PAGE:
const and readonly perform a similar function on data members, but they have a few important differences. const A constant member is defined at compile time and cannot be changed at runtime. Constants are declared as a field, using the const keyword and must be initialized as they are declared. For example; public class MyClass { public const double PI = 3.14159; } PI cannot be changed in the application anywhere else in the code as this will cause a compiler error. Constants must be of an integral type (sbyte, byte, short, ushort, int, uint, long, ulong, char, float, double, decimal, bool, or string), an enumeration, or a reference to null. Since classes or structures are initialized at run time with the new keyword, and not at compile time, you can't set a constant to a class or structure. Constants can be marked as public, private, protected, internal, or protected internal. Constants are accessed as if they were static fields, although they cannot use the static keyword. To use a constant outside of the class that it is declared in, you must fully qualify it using the class name. readonly A read only member is like a constant in that it represents an unchanging value. The difference is that a readonly member can be initialized at runtime, in a constructor as well being able to be initialized as they are declared. For example: public class MyClass { public readonly double PI = 3.14159; }or public class MyClass { public readonly double PI; public MyClass() { PI = 3.14159; }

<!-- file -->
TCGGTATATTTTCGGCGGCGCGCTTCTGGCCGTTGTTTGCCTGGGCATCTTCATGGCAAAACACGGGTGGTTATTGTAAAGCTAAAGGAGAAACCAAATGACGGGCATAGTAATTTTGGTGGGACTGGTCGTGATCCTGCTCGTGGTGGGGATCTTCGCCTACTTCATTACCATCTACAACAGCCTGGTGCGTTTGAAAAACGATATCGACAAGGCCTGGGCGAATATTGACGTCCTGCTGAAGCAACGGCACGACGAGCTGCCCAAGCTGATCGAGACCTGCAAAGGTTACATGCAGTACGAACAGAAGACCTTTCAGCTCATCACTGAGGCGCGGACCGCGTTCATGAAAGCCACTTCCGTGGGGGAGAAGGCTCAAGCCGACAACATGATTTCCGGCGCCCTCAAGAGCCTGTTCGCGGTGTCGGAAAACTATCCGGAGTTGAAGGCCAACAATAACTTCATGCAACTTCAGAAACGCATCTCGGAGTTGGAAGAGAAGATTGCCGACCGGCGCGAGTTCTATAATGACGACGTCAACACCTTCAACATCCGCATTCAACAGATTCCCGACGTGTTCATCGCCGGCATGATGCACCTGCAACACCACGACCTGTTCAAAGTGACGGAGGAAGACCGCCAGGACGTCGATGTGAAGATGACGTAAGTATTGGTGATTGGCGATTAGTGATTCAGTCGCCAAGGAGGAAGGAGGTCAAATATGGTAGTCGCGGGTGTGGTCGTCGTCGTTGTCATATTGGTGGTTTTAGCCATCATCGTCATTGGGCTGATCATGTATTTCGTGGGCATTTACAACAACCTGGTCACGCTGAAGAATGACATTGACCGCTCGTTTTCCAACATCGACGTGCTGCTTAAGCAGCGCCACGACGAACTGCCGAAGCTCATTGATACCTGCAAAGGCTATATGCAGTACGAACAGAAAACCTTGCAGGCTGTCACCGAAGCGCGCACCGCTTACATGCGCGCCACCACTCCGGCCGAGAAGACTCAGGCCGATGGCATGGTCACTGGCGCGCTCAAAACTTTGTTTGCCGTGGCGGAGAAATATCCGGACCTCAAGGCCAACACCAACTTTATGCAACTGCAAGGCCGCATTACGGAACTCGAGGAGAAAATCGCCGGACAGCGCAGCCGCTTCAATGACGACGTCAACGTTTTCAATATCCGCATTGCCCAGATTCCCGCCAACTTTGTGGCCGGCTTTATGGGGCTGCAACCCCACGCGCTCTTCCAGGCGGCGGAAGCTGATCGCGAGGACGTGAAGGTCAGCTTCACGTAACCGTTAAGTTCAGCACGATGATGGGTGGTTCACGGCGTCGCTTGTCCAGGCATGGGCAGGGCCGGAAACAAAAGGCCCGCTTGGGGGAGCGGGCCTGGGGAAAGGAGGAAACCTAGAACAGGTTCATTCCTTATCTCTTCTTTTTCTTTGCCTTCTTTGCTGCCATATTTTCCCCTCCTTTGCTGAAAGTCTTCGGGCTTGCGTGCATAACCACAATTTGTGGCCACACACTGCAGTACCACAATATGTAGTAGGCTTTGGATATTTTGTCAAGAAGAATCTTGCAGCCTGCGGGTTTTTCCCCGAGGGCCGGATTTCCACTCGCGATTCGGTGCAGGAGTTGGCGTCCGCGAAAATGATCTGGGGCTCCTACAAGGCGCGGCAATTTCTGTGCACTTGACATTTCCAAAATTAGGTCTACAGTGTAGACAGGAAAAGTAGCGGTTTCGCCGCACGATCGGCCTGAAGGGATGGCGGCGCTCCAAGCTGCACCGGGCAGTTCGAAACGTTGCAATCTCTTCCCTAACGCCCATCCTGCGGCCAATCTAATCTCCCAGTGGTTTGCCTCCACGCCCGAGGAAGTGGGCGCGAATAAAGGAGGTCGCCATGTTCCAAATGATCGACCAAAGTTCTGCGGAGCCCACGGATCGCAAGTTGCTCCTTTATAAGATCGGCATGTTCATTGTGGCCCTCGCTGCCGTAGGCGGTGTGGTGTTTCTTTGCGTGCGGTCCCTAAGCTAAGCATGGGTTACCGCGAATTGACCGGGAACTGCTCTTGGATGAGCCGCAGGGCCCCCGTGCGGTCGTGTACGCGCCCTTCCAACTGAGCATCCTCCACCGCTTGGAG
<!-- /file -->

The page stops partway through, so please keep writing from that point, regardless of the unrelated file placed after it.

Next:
} Because a readonly field can be initialized either at the declaration or in a constructor, readonly fields can have different values depending on the constructor used. A readonly field can also be used for runtime constants as in the following example: public static readonly uint l1 = (uint)DateTime.Now.Ticks;Notes readonly members are not implicitly static, and therefore the static keyword can be applied to a readonly field explicitly if required. A readonly member can hold a complex object by using the new keyword at initialization. readonly members cannot hold enumerations. static Use of the static modifier to declare a static member, means that the member is no longer tied to a specific object. This means that the member can be accessed without creating an instance of the class. Only one copy of static fields and events exists, and static methods and properties can only access static fields and static events. For example: public class Car { public static int NumberOfWheels = 4;